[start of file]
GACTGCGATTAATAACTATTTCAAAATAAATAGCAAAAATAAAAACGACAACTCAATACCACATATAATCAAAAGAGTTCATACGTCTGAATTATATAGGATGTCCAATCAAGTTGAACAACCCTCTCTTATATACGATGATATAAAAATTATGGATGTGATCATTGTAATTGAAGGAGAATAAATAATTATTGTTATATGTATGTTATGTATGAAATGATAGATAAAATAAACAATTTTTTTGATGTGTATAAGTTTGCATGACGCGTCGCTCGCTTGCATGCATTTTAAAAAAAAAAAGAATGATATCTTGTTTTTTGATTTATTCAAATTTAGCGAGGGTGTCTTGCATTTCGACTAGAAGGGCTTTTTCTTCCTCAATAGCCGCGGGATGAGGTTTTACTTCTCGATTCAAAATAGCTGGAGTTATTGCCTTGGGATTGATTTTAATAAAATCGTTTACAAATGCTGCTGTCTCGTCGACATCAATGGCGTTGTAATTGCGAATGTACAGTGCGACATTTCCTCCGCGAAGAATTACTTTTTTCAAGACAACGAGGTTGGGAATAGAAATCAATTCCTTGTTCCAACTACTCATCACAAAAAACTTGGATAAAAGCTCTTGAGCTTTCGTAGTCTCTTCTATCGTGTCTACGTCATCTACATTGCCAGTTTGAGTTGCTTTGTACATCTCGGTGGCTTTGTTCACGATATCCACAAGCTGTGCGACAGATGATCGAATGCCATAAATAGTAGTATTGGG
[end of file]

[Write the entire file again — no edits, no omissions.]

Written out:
GACTGCGATTAATAACTATTTCAAAATAAATAGCAAAAATAAAAACGACAACTCAATACCACATATAATCAAAAGAGTTCATACGTCTGAATTATATAGGATGTCCAATCAAGTTGAACAACCCTCTCTTATATACGATGATATAAAAATTATGGATGTGATCATTGTAATTGAAGGAGAATAAATAATTATTGTTATATGTATGTTATGTATGAAATGATAGATAAAATAAACAATTTTTTTGATGTGTATAAGTTTGCATGACGCGTCGCTCGCTTGCATGCATTTTAAAAAAAAAAAGAATGATATCTTGTTTTTTGATTTATTCAAATTTAGCGAGGGTGTCTTGCATTTCGACTAGAAGGGCTTTTTCTTCCTCAATAGCCGCGGGATGAGGTTTTACTTCTCGATTCAAAATAGCTGGAGTTATTGCCTTGGGATTGATTTTAATAAAATCGTTTACAAATGCTGCTGTCTCGTCGACATCAATGGCGTTGTAATTGCGAATGTACAGTGCGACATTTCCTCCGCGAAGAATTACTTTTTTCAAGACAACGAGGTTGGGAATAGAAATCAATTCCTTGTTCCAACTACTCATCACAAAAAACTTGGATAAAAGCTCTTGAGCTTTCGTAGTCTCTTCTATCGTGTCTACGTCATCTACATTGCCAGTTTGAGTTGCTTTGTACATCTCGGTGGCTTTGTTCACGATATCCACAAGCTGTGCGACAGATGATCGAATGCCATAAATAGTAGTATTGGG